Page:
The Pirates have completed a successful rebuild under Huntington. They did what teams like Milwaukee, Tampa Bay, Minnesota, Oakland, and other small market teams have done in the past. Build a contender from within, then use the increased attendance to add key pieces to that contender. Now it’s time for step two of the plan.
If you look at a lot of small market teams, you will see a key difference between the teams who are limited by the “small market window” and teams who remain successful for years. I like to call this game “What Would the Rays Do?”.
The Rays haven’t been the best at drafting over the last few years, but they have managed to remain successful. The reason for that is because they stuck with the plan that got them there. They didn’t fall into a trap like the Brewers, where they abandoned the “build from within” approach and traded their farm system to sell out to “the window”. They made tough choices. They started young, inexperienced players, hoping to get cost controlled production, rather than free agent priced production. They made the difficult trades. They shipped out a ton of players with 1-2 years on their contracts. They let popular players walk a year or two early, rather than trying to bring them back at high prices only to watch those players become dead money on the payroll. There were some exceptions (Evan Longoria was extended), but for the most part the Rays didn’t get attached to anyone.
The best example of this is Carl Crawford. He was a star. The Rays let him walk, and he signed with the Red Sox. It’s doubtful that Tampa could have beat out Boston for Crawford, but it didn’t matter. They replaced him with Desmond Jennings, while Crawford quickly went downhill and was salary dumped to the Dodgers, where he continued to be dead weight. Meanwhile, Jennings has been a 3+ WAR player in each of the last two seasons, compared to 2.7 WAR total from Crawford.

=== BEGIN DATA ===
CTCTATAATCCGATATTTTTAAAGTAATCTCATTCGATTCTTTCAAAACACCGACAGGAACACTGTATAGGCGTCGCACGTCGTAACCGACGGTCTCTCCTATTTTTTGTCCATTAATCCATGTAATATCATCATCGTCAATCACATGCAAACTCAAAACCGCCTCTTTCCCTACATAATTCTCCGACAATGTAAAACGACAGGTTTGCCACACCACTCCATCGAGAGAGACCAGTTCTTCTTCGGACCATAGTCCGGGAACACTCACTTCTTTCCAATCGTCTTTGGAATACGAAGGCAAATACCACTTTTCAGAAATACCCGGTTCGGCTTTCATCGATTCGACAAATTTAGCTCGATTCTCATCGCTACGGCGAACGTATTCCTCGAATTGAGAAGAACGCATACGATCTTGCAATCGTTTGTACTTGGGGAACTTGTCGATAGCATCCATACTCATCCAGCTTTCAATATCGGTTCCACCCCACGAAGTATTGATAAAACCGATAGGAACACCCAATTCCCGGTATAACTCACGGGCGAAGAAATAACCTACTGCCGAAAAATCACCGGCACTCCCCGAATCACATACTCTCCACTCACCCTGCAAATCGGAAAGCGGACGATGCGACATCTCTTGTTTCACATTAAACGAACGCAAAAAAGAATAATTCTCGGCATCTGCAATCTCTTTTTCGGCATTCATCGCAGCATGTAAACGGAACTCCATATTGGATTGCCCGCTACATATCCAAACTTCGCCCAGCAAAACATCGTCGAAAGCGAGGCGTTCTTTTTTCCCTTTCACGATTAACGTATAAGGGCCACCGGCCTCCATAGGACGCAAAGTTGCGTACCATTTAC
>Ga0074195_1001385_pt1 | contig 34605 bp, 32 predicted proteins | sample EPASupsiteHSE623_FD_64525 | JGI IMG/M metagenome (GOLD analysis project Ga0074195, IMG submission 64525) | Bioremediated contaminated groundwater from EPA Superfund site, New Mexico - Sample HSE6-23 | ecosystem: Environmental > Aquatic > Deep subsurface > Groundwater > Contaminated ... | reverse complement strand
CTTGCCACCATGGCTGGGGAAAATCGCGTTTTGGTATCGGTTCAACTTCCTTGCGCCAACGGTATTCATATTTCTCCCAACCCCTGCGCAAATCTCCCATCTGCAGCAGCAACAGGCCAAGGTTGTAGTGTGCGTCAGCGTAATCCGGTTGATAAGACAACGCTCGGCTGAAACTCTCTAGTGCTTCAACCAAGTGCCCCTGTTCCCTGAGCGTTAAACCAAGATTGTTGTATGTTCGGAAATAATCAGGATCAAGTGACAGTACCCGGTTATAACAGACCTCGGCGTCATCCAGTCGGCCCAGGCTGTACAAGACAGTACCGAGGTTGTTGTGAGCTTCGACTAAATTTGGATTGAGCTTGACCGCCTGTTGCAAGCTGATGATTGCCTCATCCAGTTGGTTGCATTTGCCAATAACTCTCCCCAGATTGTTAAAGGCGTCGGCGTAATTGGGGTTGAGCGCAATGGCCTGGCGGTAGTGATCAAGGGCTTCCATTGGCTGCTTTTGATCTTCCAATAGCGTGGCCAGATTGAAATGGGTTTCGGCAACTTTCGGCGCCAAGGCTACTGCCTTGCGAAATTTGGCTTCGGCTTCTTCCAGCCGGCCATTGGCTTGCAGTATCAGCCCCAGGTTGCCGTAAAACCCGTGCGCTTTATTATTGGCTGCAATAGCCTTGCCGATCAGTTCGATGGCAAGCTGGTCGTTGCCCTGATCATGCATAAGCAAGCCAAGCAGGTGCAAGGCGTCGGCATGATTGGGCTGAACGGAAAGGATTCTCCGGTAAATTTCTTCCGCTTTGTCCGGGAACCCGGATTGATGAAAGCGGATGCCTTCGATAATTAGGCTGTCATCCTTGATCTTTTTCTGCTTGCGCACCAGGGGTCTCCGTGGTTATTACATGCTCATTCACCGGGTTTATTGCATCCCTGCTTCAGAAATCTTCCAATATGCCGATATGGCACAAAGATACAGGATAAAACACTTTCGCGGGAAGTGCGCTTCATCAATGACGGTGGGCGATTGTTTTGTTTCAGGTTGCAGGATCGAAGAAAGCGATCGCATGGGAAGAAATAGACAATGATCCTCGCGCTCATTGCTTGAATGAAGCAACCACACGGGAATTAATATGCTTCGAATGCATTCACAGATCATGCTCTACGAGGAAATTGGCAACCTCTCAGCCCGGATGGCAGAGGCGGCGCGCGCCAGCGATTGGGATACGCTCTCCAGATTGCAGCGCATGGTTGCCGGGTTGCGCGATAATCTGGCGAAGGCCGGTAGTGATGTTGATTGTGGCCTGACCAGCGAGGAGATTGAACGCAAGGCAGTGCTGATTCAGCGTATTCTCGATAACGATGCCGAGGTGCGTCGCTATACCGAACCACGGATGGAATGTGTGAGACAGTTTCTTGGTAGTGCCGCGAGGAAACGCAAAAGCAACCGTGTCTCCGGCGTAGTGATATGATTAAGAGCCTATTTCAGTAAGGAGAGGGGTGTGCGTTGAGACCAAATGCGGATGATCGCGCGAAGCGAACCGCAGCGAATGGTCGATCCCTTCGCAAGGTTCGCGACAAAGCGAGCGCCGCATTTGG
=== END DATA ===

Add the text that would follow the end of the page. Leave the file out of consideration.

There’s another team in Pittsburgh that takes this same approach, and used to do it well: the Steelers. For years they let their top players walk as free agents, replacing them with young players through the draft. They were one of the best teams when it came to the draft, and used that to make sure they never missed a step when a free agent walked. Sure enough, the departing player had 1-2 more good years, while the rookie went on to seamlessly replace the lost production and keep the team competitive. Not so much this year though.
That’s what the Pirates are going to have to do. The
five six-year plan is over. The team is competitive. They’ve got a top farm system. And when you have that combo, there is no such thing as a “window”. You just have to be willing to make the right moves. So far, Huntington has made the right moves. In order for the Pirates to remain competitive, the future is going to have to include some unpopular decisions. Huntington hasn’t been afraid to make those decisions (SEE: Nate McLouth trade, Joel Hanrahan trade…actually, pretty much any trade or transaction from 2008-2012).
So here’s to the next six years. Hopefully when we look back in 2019, we’ll be talking about how the Pirates don’t miss Neil Walker because of Alen Hanson, they don’t miss Pedro Alvarez because of “future draft pick since they don’t have an internal replacement right now”, and they don’t miss Andrew McCutchen because of your pick between Austin Meadows, Josh Bell, Barrett Barnes, Harold Ramirez, or someone from one of the drafts in between now and then. None of that sounds exciting right now, but the payoff is that if the plan is successful, then the Pirates will still be competing on a regular basis in 2019, and will still be set up to compete in future years.